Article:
Johnson built the Wisconsin program into a national power from nothing. His UW squads only had two losing seasons during his tenure, both during Olympic years (Johnson was the 1976 U.S. Olympic coach, the Wisconsin team was coached by Bill Rothwell in that season). In 1982, he took the head coaching job for the NHL's Calgary Flames, leaving Wisconsin in the hands of his former assistant, Jeff Sauer. As a testament to Johnson's excellent recruiting and good choice for a replacement, Sauer went on to lead the Badgers to another NCAA title in 1983.
Promoting American Hockey Edit
Johnson was not just a strong figure in American college hockey, but also a strong believer in American hockey in general. Johnson coached the 1976 U.S. Olympic team to a fourth place finish in Innsbruck, Austria. He additionally game his time as the head coach for the U.S. Canada Cup teams in 1981, 1984, and 1987, as well as the U.S. National teams in 1973, 1974, 1975, and 1981. After coaching the Flames, Johnson served as the Executive Director of USA Hockey from 1987 to 1989, attempting to further the sport in the United States.
Conquering the NHL Edit
Johnson left Wisconsin in 1982 to coach the Calgary Flames, taking his talents to the highest level. As a testament to his coaching abilities, Johnson led the underdog Flames to the Stanley Cup Finals in 1986, before losing to the vastly superior Montreal Canadiens in five games.
After leaving the NHL temporarily for his position in USA Hockey, Johnson was successfully wooed back into coaching at the NHL level by former 1980 U.S. Olympic assistant coach Craig Patrick. Patrick hired Johnson to coach the extremely talented but constantly bickering Pittsburgh Penguins. In his first season, Johnson's incessant optimism infected the Penguins, getting superstars such as Mario Lemieux to buy into Johnson's system. In 1991, his first season in Pittsburgh, the Penguins won the Stanley Cup over his hometown Minnesota North Stars in six games.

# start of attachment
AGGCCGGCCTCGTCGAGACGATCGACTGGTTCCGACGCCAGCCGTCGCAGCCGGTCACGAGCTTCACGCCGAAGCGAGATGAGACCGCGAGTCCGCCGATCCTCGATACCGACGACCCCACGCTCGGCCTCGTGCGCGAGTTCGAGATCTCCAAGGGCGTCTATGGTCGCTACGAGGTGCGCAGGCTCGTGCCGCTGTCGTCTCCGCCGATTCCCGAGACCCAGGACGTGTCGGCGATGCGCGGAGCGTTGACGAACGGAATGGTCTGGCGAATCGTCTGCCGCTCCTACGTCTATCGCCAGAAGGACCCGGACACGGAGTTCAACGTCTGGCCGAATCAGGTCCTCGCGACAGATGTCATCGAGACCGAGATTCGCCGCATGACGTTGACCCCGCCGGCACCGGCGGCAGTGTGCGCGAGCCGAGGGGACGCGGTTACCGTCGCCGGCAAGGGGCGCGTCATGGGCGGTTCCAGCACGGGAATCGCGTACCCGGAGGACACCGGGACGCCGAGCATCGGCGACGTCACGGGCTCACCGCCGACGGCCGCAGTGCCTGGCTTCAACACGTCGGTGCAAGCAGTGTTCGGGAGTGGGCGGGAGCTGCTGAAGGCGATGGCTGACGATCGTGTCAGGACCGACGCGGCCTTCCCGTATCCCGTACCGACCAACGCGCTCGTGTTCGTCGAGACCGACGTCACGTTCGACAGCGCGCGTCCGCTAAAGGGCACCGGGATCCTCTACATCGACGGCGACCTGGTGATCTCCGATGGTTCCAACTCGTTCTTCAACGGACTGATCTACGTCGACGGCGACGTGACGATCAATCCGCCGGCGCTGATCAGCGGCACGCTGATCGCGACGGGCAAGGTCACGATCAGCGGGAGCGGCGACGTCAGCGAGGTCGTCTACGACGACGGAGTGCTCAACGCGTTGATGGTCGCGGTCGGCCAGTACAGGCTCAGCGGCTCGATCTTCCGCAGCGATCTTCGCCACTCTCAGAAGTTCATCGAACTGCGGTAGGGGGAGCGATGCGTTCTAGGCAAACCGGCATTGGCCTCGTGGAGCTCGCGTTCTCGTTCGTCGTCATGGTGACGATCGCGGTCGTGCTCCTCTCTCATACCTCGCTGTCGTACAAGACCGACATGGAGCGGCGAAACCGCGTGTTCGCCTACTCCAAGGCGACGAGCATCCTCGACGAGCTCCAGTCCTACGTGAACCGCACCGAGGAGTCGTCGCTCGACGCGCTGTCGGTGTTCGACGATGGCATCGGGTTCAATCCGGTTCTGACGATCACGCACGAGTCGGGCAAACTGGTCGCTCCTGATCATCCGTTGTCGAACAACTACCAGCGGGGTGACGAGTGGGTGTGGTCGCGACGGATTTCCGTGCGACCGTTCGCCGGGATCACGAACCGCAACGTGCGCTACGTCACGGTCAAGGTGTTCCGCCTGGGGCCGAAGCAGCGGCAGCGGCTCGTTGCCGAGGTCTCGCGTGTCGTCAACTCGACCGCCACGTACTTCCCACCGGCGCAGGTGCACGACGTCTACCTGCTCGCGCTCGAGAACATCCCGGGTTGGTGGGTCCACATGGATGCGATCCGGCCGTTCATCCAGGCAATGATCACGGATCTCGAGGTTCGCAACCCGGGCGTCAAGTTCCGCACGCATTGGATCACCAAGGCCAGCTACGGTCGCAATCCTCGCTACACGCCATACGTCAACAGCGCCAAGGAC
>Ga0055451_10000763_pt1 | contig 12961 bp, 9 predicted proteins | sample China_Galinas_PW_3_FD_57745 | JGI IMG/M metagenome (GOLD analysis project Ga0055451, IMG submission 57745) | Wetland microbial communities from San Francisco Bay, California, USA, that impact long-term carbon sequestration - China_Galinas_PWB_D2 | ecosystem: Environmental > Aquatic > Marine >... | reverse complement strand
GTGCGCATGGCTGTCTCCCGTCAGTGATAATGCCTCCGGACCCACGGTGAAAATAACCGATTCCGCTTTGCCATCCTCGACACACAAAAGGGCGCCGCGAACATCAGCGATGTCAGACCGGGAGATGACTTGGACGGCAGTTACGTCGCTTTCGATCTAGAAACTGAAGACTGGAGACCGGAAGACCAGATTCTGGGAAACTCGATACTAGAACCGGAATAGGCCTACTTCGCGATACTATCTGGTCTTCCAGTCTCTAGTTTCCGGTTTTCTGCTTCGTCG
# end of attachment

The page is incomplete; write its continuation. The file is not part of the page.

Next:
"Badger" Bob's Legacy Edit
Shortly after Johnson reached the pinnacle of the hockey world, he was diagnosed with brain cancer. The cancer was very advanced, and "Badger" Bob tragically passed away in November 1991, at the age of 60.
Johnson's legacy of success spans all levels of hockey, from high school to college, from the Olympics to the NHL. In 1992, he was inducted into the Hockey Hall of Fame in Toronto. Johnson's legacy is not in doubt, as it includes his love for the game, passion, and enternal optimism. Mike Eaves, who played for Johnson both in college at Wisconsin and in the NHL in Calgary, noted that Johnson would always find the positives to emphasize. While being blown out in Calgary one night, all Johnson could talk about was how well they had moved the puck on one power play. His signature phrase epitomizes that spirit: "It's a great day for hockey!" That phrase, to this day, is memorialized with a banner in Wisconsin's Kohl Center, and on the lockerroom wall in Pittsburgh, just two of the many stops along "Badger" Bob's journey.
|Calgary Flames head coaches|
|MacNeil | Johnson | Crisp | Risebrough | Charron | King | Pagé | Brian Sutter | Hay | Gilbert | MacNeil | D. Sutter | Playfair | Keenan | Brent Sutter|
|Pittsburgh Penguins head coaches|
|Sullivan • Kelly • Schinkel • Boileau • Schinkel • Wilson • Johnston • Angotti • Berry • Creamer • Ubriaco • Patrick • Johnson • Bowman • Johnston • Patrick • Constantine • Brooks • Hlinka • Kehoe • Olczyk • Therrien • Bylsma|